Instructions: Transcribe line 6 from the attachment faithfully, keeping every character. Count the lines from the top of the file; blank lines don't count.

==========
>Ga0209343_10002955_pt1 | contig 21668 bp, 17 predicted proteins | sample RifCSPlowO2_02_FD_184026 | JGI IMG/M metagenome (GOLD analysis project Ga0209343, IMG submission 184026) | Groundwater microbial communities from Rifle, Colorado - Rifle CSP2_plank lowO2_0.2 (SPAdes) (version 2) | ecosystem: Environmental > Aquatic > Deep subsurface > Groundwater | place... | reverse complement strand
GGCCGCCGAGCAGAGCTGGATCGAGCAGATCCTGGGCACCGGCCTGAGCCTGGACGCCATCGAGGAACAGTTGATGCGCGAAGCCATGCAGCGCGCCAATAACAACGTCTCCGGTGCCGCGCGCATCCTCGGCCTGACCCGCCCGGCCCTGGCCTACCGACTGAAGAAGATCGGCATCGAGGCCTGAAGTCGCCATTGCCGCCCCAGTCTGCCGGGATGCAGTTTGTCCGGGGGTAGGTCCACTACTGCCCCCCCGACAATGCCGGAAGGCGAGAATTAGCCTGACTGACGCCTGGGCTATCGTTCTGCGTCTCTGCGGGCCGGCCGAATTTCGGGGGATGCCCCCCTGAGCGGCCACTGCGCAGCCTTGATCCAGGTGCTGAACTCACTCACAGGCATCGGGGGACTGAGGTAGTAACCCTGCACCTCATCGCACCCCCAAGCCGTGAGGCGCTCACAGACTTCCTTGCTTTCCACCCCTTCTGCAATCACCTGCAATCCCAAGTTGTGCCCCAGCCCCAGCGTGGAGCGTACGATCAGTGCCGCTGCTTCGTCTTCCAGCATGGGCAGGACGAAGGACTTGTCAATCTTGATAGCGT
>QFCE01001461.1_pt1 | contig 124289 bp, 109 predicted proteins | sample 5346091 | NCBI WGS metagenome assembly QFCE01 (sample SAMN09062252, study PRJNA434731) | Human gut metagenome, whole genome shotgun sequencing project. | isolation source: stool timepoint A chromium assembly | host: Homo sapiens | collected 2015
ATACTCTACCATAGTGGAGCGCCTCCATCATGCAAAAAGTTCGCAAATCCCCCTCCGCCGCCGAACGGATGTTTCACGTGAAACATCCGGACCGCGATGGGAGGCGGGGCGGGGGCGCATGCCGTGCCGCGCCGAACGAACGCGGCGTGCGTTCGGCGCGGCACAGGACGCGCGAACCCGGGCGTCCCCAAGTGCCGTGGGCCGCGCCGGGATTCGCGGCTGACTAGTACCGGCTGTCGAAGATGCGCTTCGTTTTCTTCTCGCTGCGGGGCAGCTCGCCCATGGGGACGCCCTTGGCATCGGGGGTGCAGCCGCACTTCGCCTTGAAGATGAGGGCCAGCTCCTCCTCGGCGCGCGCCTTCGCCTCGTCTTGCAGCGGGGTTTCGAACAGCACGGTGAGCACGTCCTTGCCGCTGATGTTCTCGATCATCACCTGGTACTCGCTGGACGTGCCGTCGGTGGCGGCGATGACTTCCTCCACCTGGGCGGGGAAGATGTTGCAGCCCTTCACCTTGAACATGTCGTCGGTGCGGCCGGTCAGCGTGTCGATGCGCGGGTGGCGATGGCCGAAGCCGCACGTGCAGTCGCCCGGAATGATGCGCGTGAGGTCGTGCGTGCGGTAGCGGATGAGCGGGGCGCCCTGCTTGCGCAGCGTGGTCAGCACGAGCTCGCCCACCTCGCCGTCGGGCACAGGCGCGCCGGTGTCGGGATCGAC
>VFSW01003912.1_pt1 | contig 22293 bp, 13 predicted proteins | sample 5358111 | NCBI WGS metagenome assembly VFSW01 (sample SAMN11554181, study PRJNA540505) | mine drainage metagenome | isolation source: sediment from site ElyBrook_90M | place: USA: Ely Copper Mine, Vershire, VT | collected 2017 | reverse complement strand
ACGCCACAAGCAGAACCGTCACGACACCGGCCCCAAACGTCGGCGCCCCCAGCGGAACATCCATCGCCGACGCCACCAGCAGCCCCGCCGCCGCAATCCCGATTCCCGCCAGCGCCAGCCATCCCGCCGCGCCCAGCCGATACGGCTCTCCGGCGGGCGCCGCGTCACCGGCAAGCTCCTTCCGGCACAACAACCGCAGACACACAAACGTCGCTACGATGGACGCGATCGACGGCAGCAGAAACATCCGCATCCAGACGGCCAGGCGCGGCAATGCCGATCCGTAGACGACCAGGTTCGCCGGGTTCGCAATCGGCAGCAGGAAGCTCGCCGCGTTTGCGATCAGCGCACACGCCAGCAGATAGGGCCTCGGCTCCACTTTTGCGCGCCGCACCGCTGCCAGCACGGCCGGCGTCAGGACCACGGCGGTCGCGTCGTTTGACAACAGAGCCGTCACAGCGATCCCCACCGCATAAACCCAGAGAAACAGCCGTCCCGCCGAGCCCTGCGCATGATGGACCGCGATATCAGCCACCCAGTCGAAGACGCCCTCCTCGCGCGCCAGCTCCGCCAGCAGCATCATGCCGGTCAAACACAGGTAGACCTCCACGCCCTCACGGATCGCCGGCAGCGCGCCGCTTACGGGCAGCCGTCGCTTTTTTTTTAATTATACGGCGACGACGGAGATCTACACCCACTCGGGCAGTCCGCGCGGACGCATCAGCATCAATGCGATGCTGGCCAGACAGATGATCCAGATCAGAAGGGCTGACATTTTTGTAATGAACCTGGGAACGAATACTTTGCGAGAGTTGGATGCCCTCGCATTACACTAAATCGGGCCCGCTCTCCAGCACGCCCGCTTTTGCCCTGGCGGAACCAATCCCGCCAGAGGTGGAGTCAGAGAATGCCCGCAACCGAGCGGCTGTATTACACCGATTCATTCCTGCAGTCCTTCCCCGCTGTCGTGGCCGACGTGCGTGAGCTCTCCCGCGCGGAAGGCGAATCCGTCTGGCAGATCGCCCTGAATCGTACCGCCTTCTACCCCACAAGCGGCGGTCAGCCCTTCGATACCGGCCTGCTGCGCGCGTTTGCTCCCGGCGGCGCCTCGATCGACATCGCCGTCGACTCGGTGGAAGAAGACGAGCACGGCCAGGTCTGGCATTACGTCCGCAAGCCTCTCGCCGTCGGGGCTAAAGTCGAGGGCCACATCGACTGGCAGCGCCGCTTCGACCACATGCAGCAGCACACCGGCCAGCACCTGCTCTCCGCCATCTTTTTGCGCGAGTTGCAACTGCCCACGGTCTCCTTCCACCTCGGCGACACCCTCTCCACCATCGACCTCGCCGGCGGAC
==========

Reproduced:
ACGCCACAAGCAGAACCGTCACGACACCGGCCCCAAACGTCGGCGCCCCCAGCGGAACATCCATCGCCGACGCCACCAGCAGCCCCGCCGCCGCAATCCCGATTCCCGCCAGCGCCAGCCATCCCGCCGCGCCCAGCCGATACGGCTCTCCGGCGGGCGCCGCGTCACCGGCAAGCTCCTTCCGGCACAACAACCGCAGACACACAAACGTCGCTACGATGGACGCGATCGACGGCAGCAGAAACATCCGCATCCAGACGGCCAGGCGCGGCAATGCCGATCCGTAGACGACCAGGTTCGCCGGGTTCGCAATCGGCAGCAGGAAGCTCGCCGCGTTTGCGATCAGCGCACACGCCAGCAGATAGGGCCTCGGCTCCACTTTTGCGCGCCGCACCGCTGCCAGCACGGCCGGCGTCAGGACCACGGCGGTCGCGTCGTTTGACAACAGAGCCGTCACAGCGATCCCCACCGCATAAACCCAGAGAAACAGCCGTCCCGCCGAGCCCTGCGCATGATGGACCGCGATATCAGCCACCCAGTCGAAGACGCCCTCCTCGCGCGCCAGCTCCGCCAGCAGCATCATGCCGGTCAAACACAGGTAGACCTCCACGCCCTCACGGATCGCCGGCAGCGCGCCGCTTACGGGCAGCCGTCGCTTTTTTTTTAATTATACGGCGACGACGGAGATCTACACCCACTCGGGCAGTCCGCGCGGACGCATCAGCATCAATGCGATGCTGGCCAGACAGATGATCCAGATCAGAAGGGCTGACATTTTTGTAATGAACCTGGGAACGAATACTTTGCGAGAGTTGGATGCCCTCGCATTACACTAAATCGGGCCCGCTCTCCAGCACGCCCGCTTTTGCCCTGGCGGAACCAATCCCGCCAGAGGTGGAGTCAGAGAATGCCCGCAACCGAGCGGCTGTATTACACCGATTCATTCCTGCAGTCCTTCCCCGCTGTCGTGGCCGACGTGCGTGAGCTCTCCCGCGCGGAAGGCGAATCCGTCTGGCAGATCGCCCTGAATCGTACCGCCTTCTACCCCACAAGCGGCGGTCAGCCCTTCGATACCGGCCTGCTGCGCGCGTTTGCTCCCGGCGGCGCCTCGATCGACATCGCCGTCGACTCGGTGGAAGAAGACGAGCACGGCCAGGTCTGGCATTACGTCCGCAAGCCTCTCGCCGTCGGGGCTAAAGTCGAGGGCCACATCGACTGGCAGCGCCGCTTCGACCACATGCAGCAGCACACCGGCCAGCACCTGCTCTCCGCCATCTTTTTGCGCGAGTTGCAACTGCCCACGGTCTCCTTCCACCTCGGCGACACCCTCTCCACCATCGACCTCGCCGGCGGAC